ALU: How is your queer identity reflective in your writing process? Does it influence the development of the characters?Kimia Eslah: About the same time I began to identify as queer–during my adolescence–I also started writing for a public audience. Belligerent and naïve, I wasn’t fussy about readership. In Muff Divers, my indie queer zine, I published my ideas and experiences without stripping my identity of its layers. I learned to write to please myself and to recognize when I was unmoored and writing for others. By the time I began to write novels, I had developed a keen understanding of my self-identity. How I saw myself was central to how I interacted with others and how I lived my life; I wanted that degree of realism for every character I developed. In Sister Seen, Sister Heard, each of the four main characters–mother, father, and two daughters–is confronted with a violent assault on their loved one. While their emotional responses are predictable–grief, fear, anger, despair–the psychological machinations that generate these emotions are variable, dependant on identity and self-identity. This is how I have learned to avoid reproducing stereotypes, avoid stripping layers from identities, and avoid writing for anyone but myself.ALU: Forms of systemic discrimination are represented in your writing, why is it important to you to include this?Kimia Eslah: Like climate change and other social problems, systemic discrimination prevails when we disregard its existence and discount its impact on humanity. In darkness and silence, it prospers. Only the light of truth and reconciliation can diminish its magnitude and deliver justice to its victims. I have dedicated myself to shedding light on systemic discrimination because I feel suffocated by its weight and I have the privilege to advocate without jeopardizing my quality of life. Every day, I witness the injustices inflicted by systems founded on white supremacist, xenophobic, misogynist, homophobic, and ableist beliefs. It takes the form of police brutality, human trafficking, sexual assault, food insecurity, social isolation, the criminalization of mental illness and drug use, and the persistent overrepresentation of white, cisgendered and heterosexual men in positions of power. What can I do? I write. In Sister Seen, Sister Heard, I presented systemic discrimination that sanctions violence against women. In my upcoming novel, Enough, I describe systemic discrimination as experienced by racialized and queer women in the corporate workplace. Like my other work, it does not hold back punches. In every novel, essay, and interview, I call out the oppressors and their tactics. I remind my audience about the unethical underpinnings of our society, the same systems that disparage and discriminate against our children–those racialized, Indigenous, queer, trans, female and/or living with a disability. I speak up because I can.ALU: In Sister Seen, Sister Heard, Farah knows things about her sister Farzana that their parents don’t but is held to a standard to be like Farzana. What can be said about the struggle of grappling with multiple cultures and identities at once?Kimia Eslah: Discussions about culture and identity have piqued my interest from a young age. For generations, every member of my family was born in Iran but each person self-identified with stereotypes about their hometown. Born in Shiraz? You were demure and refined. Born in Tehran? You were modern and chic. When we immigrated to Canada, the criteria for comparison changed: we were all from Iran but some of us were more Iranian. The youngest, who acclimatized quickly to Canadian customs, were considered less Iranian. Decades passed and waves of immigration resulted in a complex social stratification of Iranian culture and individual identity. According to their own criteria, the eldest members of my family are no longer the most Iranian, since young newcomers possess a better understanding of present-day life in Iran. In fact, many of my eldest relatives know more about what’s happening in Ottawa than they know about health care or education in Iran. That’s life. Culture and identity are evolving reflections of our knowledge and experiences, past and present. And, none of us exists apart from culture and identity, including white settler Canadians. While the characters in my novels are typically people of colour and I explore the friction between cultures and identities, these topics are not unique to racialized people, queer people, or immigrants. Presently, white settlers are receiving an education on white culture; a campaign that also seeks to increase awareness of othering tactics that relegate culture and identity to the realm of racialized people. In Sister Seen, Sister Heard, the two sisters are immigrant women of colour; they are also young adults exploring their independence. They grapple with shifting identities–dependent to independent, girl to woman–and shifting cultures–suburban living to downtown life, working jobs to pursuing careers. There was never an intention to imply a clash of East-West cultures.ALU: Is there anything you would like readers to take away from Sister Seen, Sister Heard?Kimia Eslah: Sister Seen, Sister Heard explores the relationship between patriarchy, violence, and trauma as one family struggles to help their youngest member following a violent attack. My favourite character is the father, Mustafa. He is lovable and infuriating at the same time. He represents all the men in my life who have worked diligently to be good citizens, good spouses, good fathers, and good friends. They were also debilitated by patriarchy; stunted by toxic masculinity that limited their display of emotions, shamed their need to nurture, and denied their right to be afraid and uncertain. Mustafa wants to help his daughter but he doesn’t know how. This novel is intended for every person who wants to do better by victims of violence.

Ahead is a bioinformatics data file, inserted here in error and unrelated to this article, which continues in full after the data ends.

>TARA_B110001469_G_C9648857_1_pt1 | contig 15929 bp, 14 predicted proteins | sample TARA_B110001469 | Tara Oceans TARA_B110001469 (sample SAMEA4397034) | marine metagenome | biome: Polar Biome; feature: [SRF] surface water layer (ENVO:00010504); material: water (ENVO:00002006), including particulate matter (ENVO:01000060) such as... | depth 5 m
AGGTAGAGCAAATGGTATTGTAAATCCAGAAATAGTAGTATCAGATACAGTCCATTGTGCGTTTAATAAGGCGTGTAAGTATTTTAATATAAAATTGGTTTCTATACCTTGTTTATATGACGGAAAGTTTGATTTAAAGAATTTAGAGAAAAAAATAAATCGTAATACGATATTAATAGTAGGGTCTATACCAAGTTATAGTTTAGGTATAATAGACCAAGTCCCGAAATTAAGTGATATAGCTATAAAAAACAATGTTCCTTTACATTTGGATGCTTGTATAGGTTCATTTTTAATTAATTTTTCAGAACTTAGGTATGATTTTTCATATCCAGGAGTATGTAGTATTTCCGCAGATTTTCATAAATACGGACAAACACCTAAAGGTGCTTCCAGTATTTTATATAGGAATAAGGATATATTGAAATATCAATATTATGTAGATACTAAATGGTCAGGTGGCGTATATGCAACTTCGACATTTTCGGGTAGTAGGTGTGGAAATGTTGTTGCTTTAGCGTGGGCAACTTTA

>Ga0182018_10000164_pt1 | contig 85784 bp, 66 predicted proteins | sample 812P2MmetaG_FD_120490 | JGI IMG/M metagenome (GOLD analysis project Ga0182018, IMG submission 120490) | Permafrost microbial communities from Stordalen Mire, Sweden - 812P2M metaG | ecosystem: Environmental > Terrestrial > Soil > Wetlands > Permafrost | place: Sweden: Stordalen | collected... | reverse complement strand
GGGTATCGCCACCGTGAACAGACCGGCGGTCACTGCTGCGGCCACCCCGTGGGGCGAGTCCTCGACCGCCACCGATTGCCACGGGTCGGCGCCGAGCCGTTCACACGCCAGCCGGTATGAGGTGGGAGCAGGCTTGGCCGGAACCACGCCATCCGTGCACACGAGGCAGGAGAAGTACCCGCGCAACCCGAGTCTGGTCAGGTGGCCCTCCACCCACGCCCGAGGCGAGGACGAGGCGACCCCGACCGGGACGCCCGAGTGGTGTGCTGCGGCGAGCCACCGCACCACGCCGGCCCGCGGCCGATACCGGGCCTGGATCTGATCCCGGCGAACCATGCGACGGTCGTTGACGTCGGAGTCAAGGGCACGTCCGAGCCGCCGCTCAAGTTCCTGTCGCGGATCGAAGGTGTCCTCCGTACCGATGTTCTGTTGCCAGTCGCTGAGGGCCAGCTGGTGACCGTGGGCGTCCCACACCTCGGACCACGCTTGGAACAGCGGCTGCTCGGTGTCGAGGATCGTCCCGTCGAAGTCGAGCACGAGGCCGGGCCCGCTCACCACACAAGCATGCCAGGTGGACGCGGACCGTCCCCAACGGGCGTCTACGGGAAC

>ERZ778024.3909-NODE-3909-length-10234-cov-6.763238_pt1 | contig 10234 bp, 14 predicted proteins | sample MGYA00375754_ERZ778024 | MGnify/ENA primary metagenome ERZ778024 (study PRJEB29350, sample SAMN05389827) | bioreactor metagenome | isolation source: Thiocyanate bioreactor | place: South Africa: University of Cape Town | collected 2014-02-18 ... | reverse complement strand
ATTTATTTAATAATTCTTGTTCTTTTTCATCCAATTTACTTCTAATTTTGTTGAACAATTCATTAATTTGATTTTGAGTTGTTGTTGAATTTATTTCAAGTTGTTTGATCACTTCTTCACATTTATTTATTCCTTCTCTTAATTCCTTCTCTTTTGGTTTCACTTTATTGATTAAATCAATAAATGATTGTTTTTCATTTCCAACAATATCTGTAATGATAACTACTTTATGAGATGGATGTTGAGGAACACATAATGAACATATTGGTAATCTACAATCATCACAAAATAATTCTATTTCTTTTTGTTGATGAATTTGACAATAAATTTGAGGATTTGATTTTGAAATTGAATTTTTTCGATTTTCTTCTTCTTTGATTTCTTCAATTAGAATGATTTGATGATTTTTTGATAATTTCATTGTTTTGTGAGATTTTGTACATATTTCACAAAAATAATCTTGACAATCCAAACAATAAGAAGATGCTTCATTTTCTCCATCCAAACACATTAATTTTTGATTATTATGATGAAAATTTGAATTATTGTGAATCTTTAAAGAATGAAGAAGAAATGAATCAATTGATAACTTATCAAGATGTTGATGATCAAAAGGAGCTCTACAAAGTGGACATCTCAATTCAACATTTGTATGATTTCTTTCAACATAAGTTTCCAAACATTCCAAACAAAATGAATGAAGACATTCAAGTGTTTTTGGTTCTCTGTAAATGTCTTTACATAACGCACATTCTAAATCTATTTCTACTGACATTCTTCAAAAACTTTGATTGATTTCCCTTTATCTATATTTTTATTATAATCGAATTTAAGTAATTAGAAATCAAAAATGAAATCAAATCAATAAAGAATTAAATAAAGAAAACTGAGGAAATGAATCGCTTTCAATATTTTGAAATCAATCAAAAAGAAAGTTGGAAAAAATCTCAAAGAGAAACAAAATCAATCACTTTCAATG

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Kimia Eslah is a feminist, queer writer who lives in Ontario, Canada. Born in Iran following its revolution, Kimia spent her early years as a refugee in New Delhi, India, before emigrating to Toronto with her parents and three siblings. Her formative years were spent downtown, in the valley and on the sidewalks, where she played pool, read classics and took up other bad habits. Later, Kimia found her calling as an instructional designer, producing training programs and course materials in various sectors. She dedicated her thirties to raising her son and community building. Today, she spends her days writing and thinking about writing. Kimia lives with the love of her life, Andrew, her son and their three cats.